My dearest Lydia moved out this weekend and took her coffee mugs with her. So, now I am forced to begin a little, mildly obsessive, hunt for the perfect mugs to go with the dishes and the look I am working to develop in my kitchen. It has me feeling like I am nesting: really making my apartment a home. In fact between picking out paint colors and new light fixtures, I am really getting excited about maintaining a home, even if it is a rental. Paying attention to all the details that make a Victorian flat hospitable both for the 4 of us that live here and for guests is very rewarding for me. (Who knew the crazy feminist, would be thrilled to spend her weekends figuring out the art of homemaking?)
Anyway, I am really into the mugs above, in fact I kind of want all 4 sets!! (That isn't over kill at all, is it??) However, I am so not sure about paying $15 shipping. (Ugh!) Does anyone know of secret inexpensive vintage places in or around San Francisco? I really would rather buy local.
Tuesday, January 18, 2011
Chatting with Maggie, Rach and Jaklyn tonight the best question of the evening: why not? (There might have been other words in the question but I am editing because both my mother and grandmother are among my most committed readers.) Nonetheless, edited or not the question rings true: Why not? In response to most questions of weather or not you should take a risk the very valid response is: why not?
Why not, get a new tattoo?
Why not, go to Europe?
Why not, go speed dating?
Why not, try internet dating?
Why not, become a bike commuter?
Why not, pursue the degree you want?
Why not, dance?
Why not, get a pixie hair cut?
Why not, paint your hall way?
Why not, insert question here...
To be honest the three of us all have the advantage of being unmarried women in our twenties, and with that the question rings out all the more, Why not?
Why not, work a job you love?
Why not, try a new hobby or sport?
Why not, commit to something intimidating?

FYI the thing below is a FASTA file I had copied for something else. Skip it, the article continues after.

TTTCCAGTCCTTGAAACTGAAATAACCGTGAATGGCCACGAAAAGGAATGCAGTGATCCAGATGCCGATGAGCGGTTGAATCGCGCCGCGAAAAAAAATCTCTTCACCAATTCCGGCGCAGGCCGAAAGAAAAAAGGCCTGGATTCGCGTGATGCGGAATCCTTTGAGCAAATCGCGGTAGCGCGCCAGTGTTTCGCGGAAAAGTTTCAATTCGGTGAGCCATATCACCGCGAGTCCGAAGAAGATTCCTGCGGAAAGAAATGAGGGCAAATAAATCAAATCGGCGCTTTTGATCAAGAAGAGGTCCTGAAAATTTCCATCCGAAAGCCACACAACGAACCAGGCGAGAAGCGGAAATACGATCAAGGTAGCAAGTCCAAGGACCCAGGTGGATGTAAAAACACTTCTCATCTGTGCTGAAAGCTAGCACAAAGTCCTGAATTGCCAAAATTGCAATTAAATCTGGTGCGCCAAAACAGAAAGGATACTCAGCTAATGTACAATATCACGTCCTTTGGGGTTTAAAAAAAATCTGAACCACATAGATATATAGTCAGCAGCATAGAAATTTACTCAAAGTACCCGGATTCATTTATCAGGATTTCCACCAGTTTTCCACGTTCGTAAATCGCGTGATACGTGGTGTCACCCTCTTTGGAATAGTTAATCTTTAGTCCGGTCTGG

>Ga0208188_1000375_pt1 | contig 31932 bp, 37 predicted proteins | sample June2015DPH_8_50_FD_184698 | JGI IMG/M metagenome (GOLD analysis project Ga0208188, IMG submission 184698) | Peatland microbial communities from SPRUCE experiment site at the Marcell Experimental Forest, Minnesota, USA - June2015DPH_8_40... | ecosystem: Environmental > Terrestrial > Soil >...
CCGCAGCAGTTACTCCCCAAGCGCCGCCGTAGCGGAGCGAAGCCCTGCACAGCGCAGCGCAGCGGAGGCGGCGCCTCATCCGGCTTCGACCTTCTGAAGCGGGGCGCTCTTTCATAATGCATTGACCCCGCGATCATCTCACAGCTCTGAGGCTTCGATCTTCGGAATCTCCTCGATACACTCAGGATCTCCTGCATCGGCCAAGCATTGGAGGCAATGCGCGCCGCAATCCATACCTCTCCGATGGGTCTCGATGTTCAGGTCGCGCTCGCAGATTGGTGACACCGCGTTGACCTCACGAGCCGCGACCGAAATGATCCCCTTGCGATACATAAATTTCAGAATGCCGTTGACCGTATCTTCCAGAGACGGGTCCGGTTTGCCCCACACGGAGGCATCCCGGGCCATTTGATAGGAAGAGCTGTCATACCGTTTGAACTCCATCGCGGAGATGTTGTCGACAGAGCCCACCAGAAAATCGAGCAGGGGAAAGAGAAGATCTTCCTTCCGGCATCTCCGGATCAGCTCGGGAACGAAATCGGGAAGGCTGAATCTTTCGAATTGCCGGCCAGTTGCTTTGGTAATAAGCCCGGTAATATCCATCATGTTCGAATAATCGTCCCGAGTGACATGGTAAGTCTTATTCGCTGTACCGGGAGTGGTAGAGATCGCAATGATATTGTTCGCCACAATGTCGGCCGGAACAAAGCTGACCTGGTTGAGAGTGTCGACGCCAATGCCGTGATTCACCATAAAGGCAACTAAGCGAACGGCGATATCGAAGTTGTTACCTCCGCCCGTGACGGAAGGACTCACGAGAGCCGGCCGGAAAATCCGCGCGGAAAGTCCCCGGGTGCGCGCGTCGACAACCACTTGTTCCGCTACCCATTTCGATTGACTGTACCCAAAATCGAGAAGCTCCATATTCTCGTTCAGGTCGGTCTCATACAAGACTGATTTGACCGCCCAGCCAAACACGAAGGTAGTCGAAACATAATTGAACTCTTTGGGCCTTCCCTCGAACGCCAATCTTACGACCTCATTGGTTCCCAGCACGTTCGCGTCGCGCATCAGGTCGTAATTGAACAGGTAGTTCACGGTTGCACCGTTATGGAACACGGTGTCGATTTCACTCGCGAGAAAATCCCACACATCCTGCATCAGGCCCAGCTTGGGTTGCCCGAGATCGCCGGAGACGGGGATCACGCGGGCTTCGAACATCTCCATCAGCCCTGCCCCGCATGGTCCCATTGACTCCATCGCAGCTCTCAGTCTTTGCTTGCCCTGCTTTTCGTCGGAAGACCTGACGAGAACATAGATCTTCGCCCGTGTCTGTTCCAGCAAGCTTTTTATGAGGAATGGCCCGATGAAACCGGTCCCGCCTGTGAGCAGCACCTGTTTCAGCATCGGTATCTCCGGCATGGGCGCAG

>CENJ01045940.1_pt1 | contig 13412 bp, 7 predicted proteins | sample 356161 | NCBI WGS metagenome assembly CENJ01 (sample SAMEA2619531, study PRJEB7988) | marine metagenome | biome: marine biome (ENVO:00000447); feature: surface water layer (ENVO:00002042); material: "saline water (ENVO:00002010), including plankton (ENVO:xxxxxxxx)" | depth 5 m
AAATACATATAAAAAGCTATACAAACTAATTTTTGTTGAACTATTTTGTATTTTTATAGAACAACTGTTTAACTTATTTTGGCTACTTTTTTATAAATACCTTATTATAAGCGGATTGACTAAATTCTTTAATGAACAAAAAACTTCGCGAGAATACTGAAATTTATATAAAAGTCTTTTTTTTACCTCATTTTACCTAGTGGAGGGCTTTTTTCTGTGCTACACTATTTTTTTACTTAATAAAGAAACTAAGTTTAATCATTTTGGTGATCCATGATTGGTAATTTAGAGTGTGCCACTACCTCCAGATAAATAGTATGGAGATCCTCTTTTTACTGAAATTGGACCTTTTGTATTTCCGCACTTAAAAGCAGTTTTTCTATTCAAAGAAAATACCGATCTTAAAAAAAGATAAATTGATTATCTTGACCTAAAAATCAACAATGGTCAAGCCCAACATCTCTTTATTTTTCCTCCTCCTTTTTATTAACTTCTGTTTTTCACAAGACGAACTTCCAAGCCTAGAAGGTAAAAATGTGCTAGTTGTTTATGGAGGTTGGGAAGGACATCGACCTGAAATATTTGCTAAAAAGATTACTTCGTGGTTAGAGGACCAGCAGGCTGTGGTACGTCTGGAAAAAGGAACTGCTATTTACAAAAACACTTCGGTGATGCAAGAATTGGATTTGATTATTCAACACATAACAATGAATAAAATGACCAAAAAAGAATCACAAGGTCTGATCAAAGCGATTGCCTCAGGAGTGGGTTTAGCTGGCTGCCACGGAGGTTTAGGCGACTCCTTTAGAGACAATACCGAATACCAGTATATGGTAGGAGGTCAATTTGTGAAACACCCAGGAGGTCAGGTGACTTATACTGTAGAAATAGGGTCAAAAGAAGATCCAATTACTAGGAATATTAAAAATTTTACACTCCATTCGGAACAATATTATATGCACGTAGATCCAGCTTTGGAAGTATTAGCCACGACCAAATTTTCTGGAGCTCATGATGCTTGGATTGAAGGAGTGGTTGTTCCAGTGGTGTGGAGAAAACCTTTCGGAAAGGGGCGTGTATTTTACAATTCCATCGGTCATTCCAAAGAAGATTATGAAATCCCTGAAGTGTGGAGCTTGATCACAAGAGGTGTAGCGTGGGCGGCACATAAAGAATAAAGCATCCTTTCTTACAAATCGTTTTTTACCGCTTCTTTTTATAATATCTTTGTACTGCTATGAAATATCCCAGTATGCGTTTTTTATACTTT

Why not, let your heart break be known?
Why not, risk your heart again?(!)
Why not, take advantage of the fact that no one is dependent upon you and for one brief moment your self-centeredness doesn't have too strong of an impact on anyone?
This will all change, we will someday have people who need us to be responsible, but for right now:
Why not, buy the super cute vintage candy dish, and put actual candy in it?! It isn't going to hurt anyone and I might just learn more about being alive in the process.
(Speaking of candy dishes, my dearest Rachel was in town this weekend and we might have gone shopping and I might have bought a dish like the one in the photo above, and I might love it. Maybe that happened, I mean why shouldn't it have?)
Monday, January 17, 2011
It is a day to be inspired by the lifestyle of leadership that brings about true change in the world.
Change does not roll in on the wheels of inevitability, but comes through continuous struggle.
Martin Luther King, Jr.
Saturday, January 15, 2011
My life is kind of hectic sometimes, but I love it.
Tuesday, January 11, 2011
I turned the corner, paused, took a breath in and stared. Just moments earlier a woman stopped next to me on my bike and asked if I wanted tickets to see the sold out Van Gogh exhibit at the De Young. Without hesitation I said yes, and was soon surrounded by art that rarely leaves the Musee d'Orsay.
I love Post-Impressionist art, I also love Impressionist art, but that turn just at the end is my favorite, and Van Gogh is my absolute favorite. I am not exaggerating, when I am in the presence of his art I find it hard to breath, I loose my words and I am blissfully overwhelmed.
The artists who I find most inspiring are Van Gogh and Frida Kahlo; two very different artist from very different times.
I have expressed my love for Frida before; I love her honesty and how she forces you to feel her suffering. I love it; it is also offensive. She inflicts her agony upon the viewer, and I both love and hate her for that.